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Thursday, June 13, 2024

Canadian Law to Punish Employees $4,000 for Each Strike Day

Justin Trudeau, the prime minister, has entered the conflict and has harshly criticized the Ontario government's move to "suspend people's rights and freedoms"

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CANADA: The most populous province in Canada’s leader is facing criticism for a “draconian” measure that would fine school support employees C$4,000 per day for going on strike.

This has raised worries that Ontario is undermining core worker rights and creating a dangerous precedent.

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This week, Doug Ford’s conservative administration introduced legislation that would impose a contract on education workers unilaterally and impose severe penalties for going on strike.

The action intensifies a contentious disagreement over the remuneration of education personnel, such as custodians, early childhood educators, and educational assistants.

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Justin Trudeau, the prime minister, has entered the conflict and has harshly criticized the Ontario government’s move to “suspend people’s rights and freedoms.”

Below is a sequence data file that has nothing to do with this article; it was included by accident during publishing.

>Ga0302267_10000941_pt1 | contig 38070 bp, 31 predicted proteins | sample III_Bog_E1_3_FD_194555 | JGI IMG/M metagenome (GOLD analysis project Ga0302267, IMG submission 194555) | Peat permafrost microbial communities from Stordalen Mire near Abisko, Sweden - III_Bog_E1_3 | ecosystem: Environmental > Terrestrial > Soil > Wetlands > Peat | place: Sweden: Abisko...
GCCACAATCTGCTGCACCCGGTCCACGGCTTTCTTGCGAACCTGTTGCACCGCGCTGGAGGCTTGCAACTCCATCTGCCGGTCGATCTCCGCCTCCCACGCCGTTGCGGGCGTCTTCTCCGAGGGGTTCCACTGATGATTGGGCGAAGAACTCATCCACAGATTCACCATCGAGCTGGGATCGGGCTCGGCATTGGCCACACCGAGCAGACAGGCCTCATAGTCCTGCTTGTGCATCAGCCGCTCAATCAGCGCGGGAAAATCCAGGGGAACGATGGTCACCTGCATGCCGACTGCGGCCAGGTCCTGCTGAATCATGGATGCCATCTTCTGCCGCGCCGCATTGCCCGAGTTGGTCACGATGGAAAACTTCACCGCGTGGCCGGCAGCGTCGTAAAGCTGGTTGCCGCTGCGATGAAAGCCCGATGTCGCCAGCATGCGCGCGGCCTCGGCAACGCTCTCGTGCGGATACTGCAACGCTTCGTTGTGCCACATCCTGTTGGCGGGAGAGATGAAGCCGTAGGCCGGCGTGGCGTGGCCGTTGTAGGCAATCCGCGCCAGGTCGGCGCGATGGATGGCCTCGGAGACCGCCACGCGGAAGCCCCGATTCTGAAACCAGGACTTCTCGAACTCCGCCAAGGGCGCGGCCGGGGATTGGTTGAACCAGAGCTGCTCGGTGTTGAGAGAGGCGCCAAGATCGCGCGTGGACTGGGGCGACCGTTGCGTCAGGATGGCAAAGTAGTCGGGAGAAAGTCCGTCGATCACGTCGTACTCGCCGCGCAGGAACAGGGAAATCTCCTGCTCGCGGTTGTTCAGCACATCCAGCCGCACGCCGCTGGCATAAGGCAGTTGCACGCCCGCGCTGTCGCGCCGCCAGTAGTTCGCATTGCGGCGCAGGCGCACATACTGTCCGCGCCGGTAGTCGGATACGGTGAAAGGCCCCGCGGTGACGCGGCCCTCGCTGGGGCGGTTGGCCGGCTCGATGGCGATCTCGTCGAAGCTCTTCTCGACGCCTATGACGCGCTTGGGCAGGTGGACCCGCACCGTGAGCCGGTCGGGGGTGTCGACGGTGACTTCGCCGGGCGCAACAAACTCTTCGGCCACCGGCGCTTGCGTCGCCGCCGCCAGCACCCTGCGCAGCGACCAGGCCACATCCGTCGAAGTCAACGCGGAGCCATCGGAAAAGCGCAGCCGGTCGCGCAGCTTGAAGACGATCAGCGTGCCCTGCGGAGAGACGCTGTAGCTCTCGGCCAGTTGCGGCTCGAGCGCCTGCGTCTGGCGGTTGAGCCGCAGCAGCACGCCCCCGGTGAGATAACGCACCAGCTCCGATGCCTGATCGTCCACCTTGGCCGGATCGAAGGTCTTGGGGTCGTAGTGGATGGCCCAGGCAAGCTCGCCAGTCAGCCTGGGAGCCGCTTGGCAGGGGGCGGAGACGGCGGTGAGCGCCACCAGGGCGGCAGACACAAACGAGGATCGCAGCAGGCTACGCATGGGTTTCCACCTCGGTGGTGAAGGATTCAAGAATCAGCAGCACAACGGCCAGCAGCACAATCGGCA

The 55,000 education employees represented by the Canadian Union of Public Employees have demanded an 11.3% pay hike, claiming that low-income earners have been struck the hardest by stagnant wage growth and high inflation.

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In response, the government has increased wages by 1.5% for those with higher incomes and 2.5% for those with lower incomes.

Bill 28 was accelerated by the government since negotiations had made little headway, and a strike was scheduled for Friday.

If the contentious bill is approved, it would be the first time in the county’s history that the ability of workers to strike and engage in collective bargaining might be legally curtailed (workers would be fined C$4,000 per day and the union C$500,000 for going on strike).

Despite admitting that its legislation violates both the country’s Human Rights Code and Charter of Rights and Freedoms, the administration maintains that preventing a strike is its top goal.

The Ontario government is using the notwithstanding clause, a rarely used legal tool that allows provincial governments to ignore parts of the charter for a period of five years provided that they can be “demonstrably justified in a free and democratic society.”

A division of the Laborers’ International Union of North America, the biggest construction union in Canada, urged the province’s education minister to reinstate the right to collective bargaining earlier this week.

The Ontario Bar Association also disapproved of the action, describing the uncertainty surrounding fundamental rights as “potentially destabilizing”. The association also raised concerns that the short-term gains made by the Ford administration may have a hidden cost.

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